This article is part of our special report Brexit: Where to, Brefugees?.
Britain’s labour market has so far been resilient but salaries could fall as a result of increased competition after the country exits the EU.
The UK’s decision to leave the EU after 44 years of membership was expected to trigger the perfect labour storm, frightening away companies and investors and lowering output. But uncertainty took less of a toll than expected and Britain has even succeeded in creating new jobs. However, this resilience may be tempered by falling salaries as a result of increased competition once the divorce is settled.
The UK’s Labour Force Survey reported this month that, between September and November 2016 and in the three months to February 2017, the number of people in work increased and the number of unemployed fell.
The number of people in work reached 31.84 million from December 2016 to February 2017, 39,000 more than for September to November 2016 and 312,000 more than the same period 12 months earlier. Employment stood at 74.6%, the highest since the survey began in 1971.
Meanwhile, there were 1.56 million unemployed, 45,000 fewer than for September to November 2016 and 141,000 fewer than a year earlier.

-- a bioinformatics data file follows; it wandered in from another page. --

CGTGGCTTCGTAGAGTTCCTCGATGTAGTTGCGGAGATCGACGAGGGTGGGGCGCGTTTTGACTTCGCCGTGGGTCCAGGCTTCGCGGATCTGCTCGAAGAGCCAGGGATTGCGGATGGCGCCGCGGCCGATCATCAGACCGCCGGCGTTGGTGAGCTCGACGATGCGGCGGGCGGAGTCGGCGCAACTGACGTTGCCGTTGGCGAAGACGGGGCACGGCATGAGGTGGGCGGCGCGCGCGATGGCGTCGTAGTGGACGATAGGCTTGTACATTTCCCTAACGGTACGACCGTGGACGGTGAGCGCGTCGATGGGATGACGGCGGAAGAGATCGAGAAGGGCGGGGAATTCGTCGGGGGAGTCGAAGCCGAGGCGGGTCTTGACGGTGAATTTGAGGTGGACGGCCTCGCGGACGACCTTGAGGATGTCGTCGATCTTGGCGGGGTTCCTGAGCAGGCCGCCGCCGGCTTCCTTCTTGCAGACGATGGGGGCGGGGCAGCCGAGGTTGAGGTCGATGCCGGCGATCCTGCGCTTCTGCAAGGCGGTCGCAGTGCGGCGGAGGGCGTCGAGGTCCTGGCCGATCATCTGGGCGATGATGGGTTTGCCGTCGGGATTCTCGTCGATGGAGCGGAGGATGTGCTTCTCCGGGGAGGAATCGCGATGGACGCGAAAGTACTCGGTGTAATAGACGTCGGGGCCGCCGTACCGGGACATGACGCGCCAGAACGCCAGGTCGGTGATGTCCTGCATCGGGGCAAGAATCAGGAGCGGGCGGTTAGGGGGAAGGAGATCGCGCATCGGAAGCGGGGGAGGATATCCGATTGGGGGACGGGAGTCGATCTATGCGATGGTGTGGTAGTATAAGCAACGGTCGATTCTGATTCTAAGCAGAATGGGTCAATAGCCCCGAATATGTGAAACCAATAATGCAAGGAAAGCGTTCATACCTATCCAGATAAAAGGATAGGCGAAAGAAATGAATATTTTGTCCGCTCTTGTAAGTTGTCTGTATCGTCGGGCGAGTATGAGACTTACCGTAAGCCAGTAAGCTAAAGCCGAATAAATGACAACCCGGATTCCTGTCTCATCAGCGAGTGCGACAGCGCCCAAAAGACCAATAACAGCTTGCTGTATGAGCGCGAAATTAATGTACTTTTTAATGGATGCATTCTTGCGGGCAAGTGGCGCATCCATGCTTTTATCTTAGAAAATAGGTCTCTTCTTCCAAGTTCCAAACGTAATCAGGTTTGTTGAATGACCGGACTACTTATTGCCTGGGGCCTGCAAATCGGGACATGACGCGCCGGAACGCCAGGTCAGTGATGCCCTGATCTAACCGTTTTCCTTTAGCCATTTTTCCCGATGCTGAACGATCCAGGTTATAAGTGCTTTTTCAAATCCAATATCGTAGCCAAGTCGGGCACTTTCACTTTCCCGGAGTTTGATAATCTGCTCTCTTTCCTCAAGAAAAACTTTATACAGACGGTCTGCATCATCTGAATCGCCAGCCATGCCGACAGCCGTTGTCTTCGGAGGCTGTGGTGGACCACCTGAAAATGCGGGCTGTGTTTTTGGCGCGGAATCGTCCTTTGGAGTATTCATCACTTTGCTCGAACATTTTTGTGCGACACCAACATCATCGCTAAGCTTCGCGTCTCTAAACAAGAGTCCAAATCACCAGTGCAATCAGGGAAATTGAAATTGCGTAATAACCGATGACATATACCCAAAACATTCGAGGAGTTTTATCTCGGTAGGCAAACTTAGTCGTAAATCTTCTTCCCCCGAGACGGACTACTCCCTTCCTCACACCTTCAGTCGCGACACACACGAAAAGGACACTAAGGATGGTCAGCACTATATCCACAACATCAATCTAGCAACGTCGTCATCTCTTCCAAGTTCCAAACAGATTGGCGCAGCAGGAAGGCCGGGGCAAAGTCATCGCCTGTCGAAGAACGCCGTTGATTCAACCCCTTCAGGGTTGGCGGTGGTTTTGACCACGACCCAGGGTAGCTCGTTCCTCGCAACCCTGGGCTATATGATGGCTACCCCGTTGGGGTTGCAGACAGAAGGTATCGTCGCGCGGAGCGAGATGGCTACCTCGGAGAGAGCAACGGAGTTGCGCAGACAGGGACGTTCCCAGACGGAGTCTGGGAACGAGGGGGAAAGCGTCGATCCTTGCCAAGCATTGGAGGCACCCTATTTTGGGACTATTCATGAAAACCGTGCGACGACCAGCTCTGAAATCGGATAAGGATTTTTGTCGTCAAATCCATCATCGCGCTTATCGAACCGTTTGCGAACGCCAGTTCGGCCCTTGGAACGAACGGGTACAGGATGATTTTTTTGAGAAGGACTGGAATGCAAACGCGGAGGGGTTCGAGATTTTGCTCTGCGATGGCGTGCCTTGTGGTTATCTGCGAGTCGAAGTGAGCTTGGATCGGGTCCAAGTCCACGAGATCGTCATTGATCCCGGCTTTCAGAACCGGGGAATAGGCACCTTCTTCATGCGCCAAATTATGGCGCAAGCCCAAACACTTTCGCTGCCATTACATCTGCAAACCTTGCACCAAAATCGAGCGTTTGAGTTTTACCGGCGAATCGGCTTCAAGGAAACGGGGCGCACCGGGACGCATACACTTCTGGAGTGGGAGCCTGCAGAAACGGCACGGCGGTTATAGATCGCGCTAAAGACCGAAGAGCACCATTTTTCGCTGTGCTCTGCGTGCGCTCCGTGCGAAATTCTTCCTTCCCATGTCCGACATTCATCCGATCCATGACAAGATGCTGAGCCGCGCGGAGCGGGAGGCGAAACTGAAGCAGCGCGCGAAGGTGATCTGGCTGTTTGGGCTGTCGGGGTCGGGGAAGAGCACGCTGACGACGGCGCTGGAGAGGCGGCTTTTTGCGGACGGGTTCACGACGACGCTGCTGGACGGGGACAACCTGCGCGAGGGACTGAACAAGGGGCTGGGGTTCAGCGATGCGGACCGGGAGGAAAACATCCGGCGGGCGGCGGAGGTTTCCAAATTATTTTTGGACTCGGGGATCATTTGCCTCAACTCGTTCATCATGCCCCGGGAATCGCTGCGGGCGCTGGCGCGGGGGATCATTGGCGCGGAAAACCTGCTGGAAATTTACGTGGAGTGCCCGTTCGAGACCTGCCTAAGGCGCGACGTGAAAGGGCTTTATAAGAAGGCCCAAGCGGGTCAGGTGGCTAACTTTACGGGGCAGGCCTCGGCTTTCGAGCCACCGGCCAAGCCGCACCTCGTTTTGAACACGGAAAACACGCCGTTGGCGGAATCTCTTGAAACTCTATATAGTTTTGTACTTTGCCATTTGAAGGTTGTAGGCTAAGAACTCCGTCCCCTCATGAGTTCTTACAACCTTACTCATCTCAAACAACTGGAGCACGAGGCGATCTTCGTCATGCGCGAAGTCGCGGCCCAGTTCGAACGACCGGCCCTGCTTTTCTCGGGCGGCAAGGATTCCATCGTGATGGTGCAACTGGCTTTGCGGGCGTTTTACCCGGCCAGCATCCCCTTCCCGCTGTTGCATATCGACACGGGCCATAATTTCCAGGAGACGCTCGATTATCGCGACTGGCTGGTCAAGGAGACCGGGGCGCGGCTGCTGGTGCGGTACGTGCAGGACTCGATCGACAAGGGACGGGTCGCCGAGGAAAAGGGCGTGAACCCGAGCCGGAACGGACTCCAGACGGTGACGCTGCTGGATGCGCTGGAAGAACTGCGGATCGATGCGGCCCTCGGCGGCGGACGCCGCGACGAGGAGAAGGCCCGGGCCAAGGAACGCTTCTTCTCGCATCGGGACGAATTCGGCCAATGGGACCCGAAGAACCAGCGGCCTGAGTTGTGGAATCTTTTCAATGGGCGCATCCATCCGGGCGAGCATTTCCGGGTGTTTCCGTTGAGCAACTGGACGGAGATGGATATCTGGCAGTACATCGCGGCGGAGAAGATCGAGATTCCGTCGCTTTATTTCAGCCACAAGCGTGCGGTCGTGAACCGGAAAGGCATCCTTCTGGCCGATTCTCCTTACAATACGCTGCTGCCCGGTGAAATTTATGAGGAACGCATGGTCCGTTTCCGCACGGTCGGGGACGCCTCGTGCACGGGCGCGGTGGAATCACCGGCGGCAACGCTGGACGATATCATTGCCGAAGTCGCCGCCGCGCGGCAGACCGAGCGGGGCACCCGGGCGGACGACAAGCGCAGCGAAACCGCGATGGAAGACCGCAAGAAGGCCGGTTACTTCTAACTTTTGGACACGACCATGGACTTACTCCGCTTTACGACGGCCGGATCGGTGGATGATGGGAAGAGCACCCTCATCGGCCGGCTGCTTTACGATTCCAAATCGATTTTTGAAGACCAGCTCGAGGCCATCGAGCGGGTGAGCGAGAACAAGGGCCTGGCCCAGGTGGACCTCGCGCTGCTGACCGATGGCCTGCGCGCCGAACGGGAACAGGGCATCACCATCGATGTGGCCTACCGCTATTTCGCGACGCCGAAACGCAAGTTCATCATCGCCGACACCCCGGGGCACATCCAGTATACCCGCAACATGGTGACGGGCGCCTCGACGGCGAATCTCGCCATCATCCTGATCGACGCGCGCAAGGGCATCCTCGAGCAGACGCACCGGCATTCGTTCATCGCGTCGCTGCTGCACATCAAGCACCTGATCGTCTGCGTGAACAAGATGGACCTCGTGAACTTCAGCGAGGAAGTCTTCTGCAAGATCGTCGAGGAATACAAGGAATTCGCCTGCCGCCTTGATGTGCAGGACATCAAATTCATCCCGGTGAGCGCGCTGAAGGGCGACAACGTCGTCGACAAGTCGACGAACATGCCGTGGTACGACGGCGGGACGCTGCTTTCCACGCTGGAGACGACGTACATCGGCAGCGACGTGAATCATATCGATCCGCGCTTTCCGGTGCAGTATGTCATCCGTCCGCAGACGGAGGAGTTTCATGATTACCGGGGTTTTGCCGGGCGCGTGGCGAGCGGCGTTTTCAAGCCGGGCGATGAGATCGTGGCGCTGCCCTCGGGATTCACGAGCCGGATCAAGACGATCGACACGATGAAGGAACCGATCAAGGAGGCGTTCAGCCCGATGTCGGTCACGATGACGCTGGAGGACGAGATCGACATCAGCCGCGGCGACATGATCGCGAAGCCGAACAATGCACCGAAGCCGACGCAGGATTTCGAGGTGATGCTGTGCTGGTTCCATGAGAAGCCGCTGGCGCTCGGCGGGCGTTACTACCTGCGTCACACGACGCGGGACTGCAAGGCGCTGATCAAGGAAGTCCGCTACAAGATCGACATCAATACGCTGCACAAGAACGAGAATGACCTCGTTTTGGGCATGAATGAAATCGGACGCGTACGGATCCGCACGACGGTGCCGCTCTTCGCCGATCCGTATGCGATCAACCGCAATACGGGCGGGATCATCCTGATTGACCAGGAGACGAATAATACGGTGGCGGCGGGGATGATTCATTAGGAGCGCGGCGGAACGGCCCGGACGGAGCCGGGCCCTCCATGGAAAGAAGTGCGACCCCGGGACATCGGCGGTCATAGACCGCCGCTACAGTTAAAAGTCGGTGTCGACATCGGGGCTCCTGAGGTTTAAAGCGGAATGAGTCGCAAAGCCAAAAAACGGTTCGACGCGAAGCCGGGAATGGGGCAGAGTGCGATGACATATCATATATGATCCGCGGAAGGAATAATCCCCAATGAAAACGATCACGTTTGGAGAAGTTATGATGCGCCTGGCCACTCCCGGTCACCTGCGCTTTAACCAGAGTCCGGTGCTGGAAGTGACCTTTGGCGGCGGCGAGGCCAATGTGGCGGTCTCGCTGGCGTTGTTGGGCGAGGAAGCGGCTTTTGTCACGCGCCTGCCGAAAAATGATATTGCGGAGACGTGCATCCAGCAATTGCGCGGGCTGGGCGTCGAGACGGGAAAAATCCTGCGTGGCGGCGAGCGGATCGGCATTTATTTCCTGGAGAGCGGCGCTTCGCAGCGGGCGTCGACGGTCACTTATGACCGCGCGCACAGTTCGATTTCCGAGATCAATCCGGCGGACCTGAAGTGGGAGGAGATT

John Springford, director of research at the Centre for European Reform, explained that the economic slowdown and job losses have been less dramatic than predicted, as British consumers have kept spending on the back of their savings.
In addition, he noted that Britain’s labour market has proven to be “extremely flexible”, pointing to an unemployment rate that remained under 8% during the 2007-2008 financial crisis.
The European Commission agrees.
“Although the moderation in GDP growth may have a lagged impact on employment, the effect is expected to be relatively limited, reflecting the flexible response of real wages to weaker demand,” the institution said in its winter forecast published last February.
Days before the Commission’s forecast, the governor of the Bank of England, Mark Carney, stated that “growth has remained resilient since the referendum”. Its robustness led the central bank to conclude that the UK economy will be capable of maintaining the unemployment level below the 5% threshold at least until 2019, when the formal Brexit talks should reach their conclusion.
“Brexit journey is just beginning”
Carney’s optimism went beyond the Commission’s forecast. Brussels did not improve its unemployment rate for the UK, as it predicts 5.6% in 2018.
The executive will update its forecast for the EU member states on 11 May.
But Carney warned that “the Brexit journey is just beginning”. The future of jobs in the UK will depend largely on the future Association Agreement that London and Brussels will start negotiating once the divorce terms have been settled, most likely after this autumn.
This new relationship will not only bring the certainty that firms need to hire and spend, but it will also clarify how easily UK-based companies will be able to continue operating on EU soil.